Educating for Success
  1. We have built 4 elementary schools (Centro San Pablo, Centro Sagrada Familia, Nuestra Senora de Altagracia, and Centro San Francisco de Asis) and one middle school (San Maximilian Kolbe Middle School) in the villages of Las Lomas.
  2. 420 students receive top notch education in our schools.
  3. We offer a full curriculum including: Math, Science, Social Studies, Spanish, Art, Music, Physical Education, Computers, French and English.
  4. We have trained and currently employ 36 teachers.
  5. We sponsor 41 students for high school programs in the Dominican Republic and host 11 students at our own high schools: Bishop Moore, Fr. Lopez, Trinity Catholic, Melbourne Central Catholic, and Santa Fe.
  6. These schools are ranked #66 out of 5,515 in the nation.

This is all possible because of the generous donations of supplies, time and money from people across the diocese. Thanks to our parishes and schools, we are able to provide uniforms, shoes, backpacks, athletic equipment, musical instruments, school supplies, books for the new library and MUCH MORE.

The Mission Office thanks you for your generosity!


Building for Success
  1. In 2014, we built a high school residence in the town of Azua.  This facility will house 72 high school students and will offer vocational training for students with special needs. Presently, 42 students reside there, and continues to grow.
  2. Dreams come true for our brothers and sisters in San Juan de la Maguana because of the hope which comes through the construction missions. Each year we send several construction teams to our sister diocese to build churches, schools, homes, mission houses and school cafeterias with the help of local workers.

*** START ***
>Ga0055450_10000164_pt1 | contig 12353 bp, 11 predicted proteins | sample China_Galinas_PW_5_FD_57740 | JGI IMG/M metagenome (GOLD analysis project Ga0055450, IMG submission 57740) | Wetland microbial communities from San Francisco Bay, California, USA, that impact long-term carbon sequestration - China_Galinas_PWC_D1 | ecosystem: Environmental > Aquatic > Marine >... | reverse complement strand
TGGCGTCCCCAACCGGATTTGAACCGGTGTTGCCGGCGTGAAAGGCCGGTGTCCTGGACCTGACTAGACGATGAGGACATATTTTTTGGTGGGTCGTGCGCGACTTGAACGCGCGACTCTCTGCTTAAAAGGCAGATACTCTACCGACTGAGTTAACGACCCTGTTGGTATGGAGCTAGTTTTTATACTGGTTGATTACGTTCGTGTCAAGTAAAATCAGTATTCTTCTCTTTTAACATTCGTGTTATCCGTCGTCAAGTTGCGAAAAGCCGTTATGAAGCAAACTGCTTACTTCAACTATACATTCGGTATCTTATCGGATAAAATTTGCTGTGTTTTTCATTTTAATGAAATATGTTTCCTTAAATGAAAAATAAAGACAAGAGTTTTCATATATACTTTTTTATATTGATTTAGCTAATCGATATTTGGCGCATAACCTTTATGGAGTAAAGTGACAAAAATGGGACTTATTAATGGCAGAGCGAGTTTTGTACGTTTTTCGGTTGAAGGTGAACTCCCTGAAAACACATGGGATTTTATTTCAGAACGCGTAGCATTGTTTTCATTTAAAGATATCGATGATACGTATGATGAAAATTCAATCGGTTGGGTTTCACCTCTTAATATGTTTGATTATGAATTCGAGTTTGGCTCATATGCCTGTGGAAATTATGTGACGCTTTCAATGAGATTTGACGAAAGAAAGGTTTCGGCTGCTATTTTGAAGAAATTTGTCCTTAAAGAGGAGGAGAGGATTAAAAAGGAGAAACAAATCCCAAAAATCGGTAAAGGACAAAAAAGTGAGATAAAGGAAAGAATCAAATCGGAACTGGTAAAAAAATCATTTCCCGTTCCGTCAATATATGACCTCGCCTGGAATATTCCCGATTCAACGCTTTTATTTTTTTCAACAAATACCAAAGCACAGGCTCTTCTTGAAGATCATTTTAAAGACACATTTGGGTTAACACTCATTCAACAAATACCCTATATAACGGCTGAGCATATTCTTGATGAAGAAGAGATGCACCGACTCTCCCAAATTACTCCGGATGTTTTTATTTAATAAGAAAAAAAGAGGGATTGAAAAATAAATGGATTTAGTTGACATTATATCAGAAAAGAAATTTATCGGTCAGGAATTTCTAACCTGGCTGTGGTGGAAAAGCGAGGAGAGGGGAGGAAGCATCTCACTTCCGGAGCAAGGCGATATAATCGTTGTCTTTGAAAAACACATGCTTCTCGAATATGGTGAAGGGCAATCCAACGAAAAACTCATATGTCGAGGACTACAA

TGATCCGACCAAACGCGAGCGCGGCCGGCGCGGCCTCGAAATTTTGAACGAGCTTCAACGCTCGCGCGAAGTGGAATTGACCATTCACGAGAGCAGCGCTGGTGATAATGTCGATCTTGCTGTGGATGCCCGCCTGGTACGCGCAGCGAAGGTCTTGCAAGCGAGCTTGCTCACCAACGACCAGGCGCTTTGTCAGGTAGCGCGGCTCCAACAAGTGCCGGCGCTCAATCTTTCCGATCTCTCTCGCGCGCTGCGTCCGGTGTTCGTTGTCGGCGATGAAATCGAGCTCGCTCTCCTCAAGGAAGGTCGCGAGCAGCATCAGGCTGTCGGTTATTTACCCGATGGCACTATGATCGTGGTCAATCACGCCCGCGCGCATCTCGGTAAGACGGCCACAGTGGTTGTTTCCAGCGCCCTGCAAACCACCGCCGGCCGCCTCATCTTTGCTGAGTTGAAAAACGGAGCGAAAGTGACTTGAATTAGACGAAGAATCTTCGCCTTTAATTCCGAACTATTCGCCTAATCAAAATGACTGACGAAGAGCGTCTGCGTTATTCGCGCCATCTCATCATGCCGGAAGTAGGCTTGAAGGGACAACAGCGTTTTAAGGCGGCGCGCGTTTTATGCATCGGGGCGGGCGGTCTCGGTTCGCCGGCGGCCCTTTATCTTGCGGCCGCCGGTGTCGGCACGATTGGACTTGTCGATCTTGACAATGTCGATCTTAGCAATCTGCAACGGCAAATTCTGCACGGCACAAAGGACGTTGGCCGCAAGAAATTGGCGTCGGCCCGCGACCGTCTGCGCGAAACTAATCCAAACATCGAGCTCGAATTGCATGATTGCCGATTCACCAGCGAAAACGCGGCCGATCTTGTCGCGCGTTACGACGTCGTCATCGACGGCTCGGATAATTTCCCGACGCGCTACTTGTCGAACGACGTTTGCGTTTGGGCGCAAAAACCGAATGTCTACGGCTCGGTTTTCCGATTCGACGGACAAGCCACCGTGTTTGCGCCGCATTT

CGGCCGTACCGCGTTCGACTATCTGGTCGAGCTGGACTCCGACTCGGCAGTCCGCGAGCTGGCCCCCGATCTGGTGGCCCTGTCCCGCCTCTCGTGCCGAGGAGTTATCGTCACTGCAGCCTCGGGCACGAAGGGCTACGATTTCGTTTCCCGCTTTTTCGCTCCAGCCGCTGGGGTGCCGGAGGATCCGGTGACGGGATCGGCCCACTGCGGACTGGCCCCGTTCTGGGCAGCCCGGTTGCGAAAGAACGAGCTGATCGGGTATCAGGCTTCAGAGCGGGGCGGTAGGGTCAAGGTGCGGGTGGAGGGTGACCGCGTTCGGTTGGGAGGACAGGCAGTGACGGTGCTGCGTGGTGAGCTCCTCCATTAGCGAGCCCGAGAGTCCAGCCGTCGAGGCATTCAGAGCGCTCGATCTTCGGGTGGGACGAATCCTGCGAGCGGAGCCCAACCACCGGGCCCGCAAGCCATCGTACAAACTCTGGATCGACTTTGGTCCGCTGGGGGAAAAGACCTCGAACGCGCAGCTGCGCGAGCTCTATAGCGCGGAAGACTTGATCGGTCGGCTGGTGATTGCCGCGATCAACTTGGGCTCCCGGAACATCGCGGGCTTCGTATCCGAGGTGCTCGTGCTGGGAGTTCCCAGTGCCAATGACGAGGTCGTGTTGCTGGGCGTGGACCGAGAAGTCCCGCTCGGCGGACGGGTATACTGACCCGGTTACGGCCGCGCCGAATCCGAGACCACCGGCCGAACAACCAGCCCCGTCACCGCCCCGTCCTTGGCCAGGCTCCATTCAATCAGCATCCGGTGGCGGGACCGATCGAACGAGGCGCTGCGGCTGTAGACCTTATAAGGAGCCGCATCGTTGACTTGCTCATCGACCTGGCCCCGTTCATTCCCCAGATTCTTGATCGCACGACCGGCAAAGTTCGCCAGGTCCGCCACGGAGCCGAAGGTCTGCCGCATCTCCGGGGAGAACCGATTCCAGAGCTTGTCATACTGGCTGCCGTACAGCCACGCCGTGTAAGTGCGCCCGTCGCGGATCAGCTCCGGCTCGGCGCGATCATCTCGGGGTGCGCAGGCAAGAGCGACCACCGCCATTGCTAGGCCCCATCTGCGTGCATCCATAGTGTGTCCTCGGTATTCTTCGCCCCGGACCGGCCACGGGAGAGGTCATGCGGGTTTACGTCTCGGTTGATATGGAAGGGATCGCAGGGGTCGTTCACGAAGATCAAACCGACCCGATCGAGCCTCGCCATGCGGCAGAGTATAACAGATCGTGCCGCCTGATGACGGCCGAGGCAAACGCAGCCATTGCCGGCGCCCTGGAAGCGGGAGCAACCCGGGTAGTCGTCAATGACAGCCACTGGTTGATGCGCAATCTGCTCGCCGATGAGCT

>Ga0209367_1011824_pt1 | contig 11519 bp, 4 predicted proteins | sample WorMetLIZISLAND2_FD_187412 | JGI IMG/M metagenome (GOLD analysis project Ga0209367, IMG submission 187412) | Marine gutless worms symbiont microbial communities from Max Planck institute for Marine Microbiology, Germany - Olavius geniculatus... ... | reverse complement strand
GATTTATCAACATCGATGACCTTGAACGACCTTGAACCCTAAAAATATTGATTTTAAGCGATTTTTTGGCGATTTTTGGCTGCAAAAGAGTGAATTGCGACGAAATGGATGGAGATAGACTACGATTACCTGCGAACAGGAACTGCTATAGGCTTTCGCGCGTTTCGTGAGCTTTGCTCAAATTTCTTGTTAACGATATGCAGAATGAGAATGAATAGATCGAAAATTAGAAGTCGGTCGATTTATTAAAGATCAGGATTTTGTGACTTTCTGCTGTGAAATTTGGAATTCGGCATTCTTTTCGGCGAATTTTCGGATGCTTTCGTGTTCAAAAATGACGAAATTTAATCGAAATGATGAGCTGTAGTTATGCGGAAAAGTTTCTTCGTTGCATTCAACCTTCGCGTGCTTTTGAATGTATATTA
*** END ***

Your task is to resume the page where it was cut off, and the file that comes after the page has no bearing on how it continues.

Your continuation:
3. This year, we plan to send several Construction Mission Teams to Las Lomas to build school addition, community aqueduct, erosion control, and security measures.
  4. Each time a home is built for a family, the family participates in the building of the home and is taught how to maintain the home in the future.
  5. Our teams have added solar panels to schools and homes which opens so many new possibilities to students and families.
Contact Us

For a schedule of upcoming construction missions
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Caring for the Sick
  1. Each year, our Medical and Surgical missions offer a variety of services to the sick in our Sister Diocese.
  2. We offer two weeks of surgical missions and need various doctors, medical professionals and interpreters to help make this happen.
  3. In the Spring, we invite doctors and nurses on a trip up the mountain to offer school physicals to over 425 children in our schools. For many of these children, this will be the only medical attention they receive.

Participants in Mission trips to the Dominican Republic, deepen their sense of commitment to God’s people, both at home and abroad, and are able to respond to the call to be prophetic followers of Christ.

Medical, surgical, dental and ophthalmologic trips are scheduled annually by the Mission Office with the purpose of providing supplementary care to the Diocese of San Juan de la Maguana and promoting an ongoing medical relationship between health care personnel of both dioceses for mutual support and dialogue.

Contact Us

We are always in need of dentists to travel with us for dental missions.
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Needed for surgical missions:

Surgical missions usually cost around $85,000. Financial donations have helped us to significantly reduce this cost in the past.  Without these donations, it would not be possible to have the mission.

Contact Us